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December 31, 2015 4:32 pm

Israeli Minister Encourages Reported US Plans for New Sanctions Against Iran Missile Program

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Israeli Intelligence Minister Yuval Steinitz.' Photo: Liron Moldovan.

Israeli Intelligence Minister Yuval Steinitz.’ Photo: Liron Moldovan.

Israeli Minister of National Infrastructure, Energy and Water Resources Yuval Steinitz encouraged on Thursday reported US plans for new sanctions against Iran over its ballistic missile program.

“If this world ignores their blatant violations on this issue,” said Steinitz, referring to ballistic missile tests in Iran over the past few months that violated UN Security Council resolution 1929, “[the Iranians] will very quickly understand that they can also violate the nuclear deal.”

“They’re testing the international community,” said Steinitz, a confidant of Prime Minister Benjamin Netanyahu’s and his former point man on negotiations for the Iran nuclear deal.

“This is a ‘double test.’ On the technical level they are examining the technical capabilities of their missiles, including the maneuverability of rockets capable of carrying a nuclear warhead. But on the political level, they’re testing how much the world is really determined to respond to their violations of international agreements. Therefore, it’s important that the response in this case will be significant.”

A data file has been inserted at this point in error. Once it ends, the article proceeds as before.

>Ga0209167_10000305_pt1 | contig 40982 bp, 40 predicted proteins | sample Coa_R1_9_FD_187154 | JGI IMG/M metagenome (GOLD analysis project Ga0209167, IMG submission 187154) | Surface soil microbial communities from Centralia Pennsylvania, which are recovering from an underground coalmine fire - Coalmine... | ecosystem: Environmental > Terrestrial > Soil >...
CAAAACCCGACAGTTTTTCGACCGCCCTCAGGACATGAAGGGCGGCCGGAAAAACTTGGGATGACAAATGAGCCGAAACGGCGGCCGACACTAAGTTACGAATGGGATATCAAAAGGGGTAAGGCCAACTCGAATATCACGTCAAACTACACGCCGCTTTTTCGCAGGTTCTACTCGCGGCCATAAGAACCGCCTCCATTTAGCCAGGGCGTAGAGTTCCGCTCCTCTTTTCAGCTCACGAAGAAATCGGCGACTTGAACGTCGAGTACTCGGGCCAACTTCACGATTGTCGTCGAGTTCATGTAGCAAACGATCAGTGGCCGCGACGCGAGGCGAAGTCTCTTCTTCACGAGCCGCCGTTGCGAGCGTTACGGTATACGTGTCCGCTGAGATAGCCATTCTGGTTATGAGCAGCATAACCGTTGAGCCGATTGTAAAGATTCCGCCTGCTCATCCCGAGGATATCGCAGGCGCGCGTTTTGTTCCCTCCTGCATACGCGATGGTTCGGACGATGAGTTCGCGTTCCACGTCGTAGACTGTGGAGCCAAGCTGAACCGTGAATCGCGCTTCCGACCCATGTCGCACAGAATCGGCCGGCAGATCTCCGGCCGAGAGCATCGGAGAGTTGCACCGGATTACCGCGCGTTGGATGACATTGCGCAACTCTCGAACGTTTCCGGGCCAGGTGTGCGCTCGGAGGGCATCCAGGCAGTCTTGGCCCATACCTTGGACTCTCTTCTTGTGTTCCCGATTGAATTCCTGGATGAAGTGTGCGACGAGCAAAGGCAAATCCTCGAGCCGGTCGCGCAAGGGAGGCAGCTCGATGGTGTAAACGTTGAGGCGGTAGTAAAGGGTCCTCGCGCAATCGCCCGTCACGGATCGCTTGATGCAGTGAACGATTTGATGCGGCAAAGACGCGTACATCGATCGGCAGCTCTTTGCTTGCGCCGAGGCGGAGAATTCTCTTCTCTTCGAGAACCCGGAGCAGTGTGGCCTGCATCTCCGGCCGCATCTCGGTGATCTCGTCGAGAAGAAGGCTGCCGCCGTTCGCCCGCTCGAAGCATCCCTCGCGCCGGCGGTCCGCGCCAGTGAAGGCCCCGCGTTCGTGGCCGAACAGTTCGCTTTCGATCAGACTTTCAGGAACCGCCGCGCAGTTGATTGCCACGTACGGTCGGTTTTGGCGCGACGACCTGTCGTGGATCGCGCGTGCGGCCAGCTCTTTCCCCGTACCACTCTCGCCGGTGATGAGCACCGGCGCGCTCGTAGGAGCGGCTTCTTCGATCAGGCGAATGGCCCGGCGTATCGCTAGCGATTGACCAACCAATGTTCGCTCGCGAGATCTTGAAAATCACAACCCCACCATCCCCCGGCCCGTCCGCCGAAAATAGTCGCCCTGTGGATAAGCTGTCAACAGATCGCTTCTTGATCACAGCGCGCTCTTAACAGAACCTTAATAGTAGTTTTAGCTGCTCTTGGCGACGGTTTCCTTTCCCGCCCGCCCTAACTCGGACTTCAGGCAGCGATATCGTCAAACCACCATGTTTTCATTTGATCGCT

Steinitz was responding to a Wall Street Journal report that the Obama administration was “targeting almost a dozen companies and individuals in Iran, Hong Kong and the United Arab Emirates” — the first sanctions against Iran since the announcement of the nuclear accord — which Israel rejected as a “bad deal” — on July 14 in Vienna.

Iranian Foreign Ministry spokesman Hossein Jaber Ansari meanwhile called the reported sanctions “illegal and arbitrary,” Reuters reported, claiming Iran’s missile program is unrelated to the nuclear deal.

Iran has argued that the nuclear deal only bars Iran from testing ballistic missiles that can deliver a nuclear payload, not those it claims for defensive purposes. UN sanctions against Iran’s ballistic missile tests are supposed to be lifted eight years from the implementation of the nuclear deal.

 

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